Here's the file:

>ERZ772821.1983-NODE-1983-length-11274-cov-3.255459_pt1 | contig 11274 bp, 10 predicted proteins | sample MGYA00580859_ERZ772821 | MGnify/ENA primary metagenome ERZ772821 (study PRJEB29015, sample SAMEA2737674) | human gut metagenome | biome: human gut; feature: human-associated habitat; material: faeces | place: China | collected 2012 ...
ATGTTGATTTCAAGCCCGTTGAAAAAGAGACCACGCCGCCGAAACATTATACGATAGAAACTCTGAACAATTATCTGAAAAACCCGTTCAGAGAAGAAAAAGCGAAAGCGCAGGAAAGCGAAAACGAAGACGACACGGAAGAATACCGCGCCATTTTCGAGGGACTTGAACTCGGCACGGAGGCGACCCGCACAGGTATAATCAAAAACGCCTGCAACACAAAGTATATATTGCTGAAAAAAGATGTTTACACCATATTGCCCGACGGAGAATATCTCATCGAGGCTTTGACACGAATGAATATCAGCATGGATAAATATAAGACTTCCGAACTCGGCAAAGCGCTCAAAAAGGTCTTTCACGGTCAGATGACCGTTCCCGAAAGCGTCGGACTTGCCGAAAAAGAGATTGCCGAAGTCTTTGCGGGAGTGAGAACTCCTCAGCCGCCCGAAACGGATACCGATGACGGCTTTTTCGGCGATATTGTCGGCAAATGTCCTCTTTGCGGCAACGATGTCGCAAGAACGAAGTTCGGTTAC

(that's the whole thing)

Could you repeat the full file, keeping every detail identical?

>ERZ772821.1983-NODE-1983-length-11274-cov-3.255459_pt1 | contig 11274 bp, 10 predicted proteins | sample MGYA00580859_ERZ772821 | MGnify/ENA primary metagenome ERZ772821 (study PRJEB29015, sample SAMEA2737674) | human gut metagenome | biome: human gut; feature: human-associated habitat; material: faeces | place: China | collected 2012 ...
ATGTTGATTTCAAGCCCGTTGAAAAAGAGACCACGCCGCCGAAACATTATACGATAGAAACTCTGAACAATTATCTGAAAAACCCGTTCAGAGAAGAAAAAGCGAAAGCGCAGGAAAGCGAAAACGAAGACGACACGGAAGAATACCGCGCCATTTTCGAGGGACTTGAACTCGGCACGGAGGCGACCCGCACAGGTATAATCAAAAACGCCTGCAACACAAAGTATATATTGCTGAAAAAAGATGTTTACACCATATTGCCCGACGGAGAATATCTCATCGAGGCTTTGACACGAATGAATATCAGCATGGATAAATATAAGACTTCCGAACTCGGCAAAGCGCTCAAAAAGGTCTTTCACGGTCAGATGACCGTTCCCGAAAGCGTCGGACTTGCCGAAAAAGAGATTGCCGAAGTCTTTGCGGGAGTGAGAACTCCTCAGCCGCCCGAAACGGATACCGATGACGGCTTTTTCGGCGATATTGTCGGCAAATGTCCTCTTTGCGGCAACGATGTCGCAAGAACGAAGTTCGGTTAC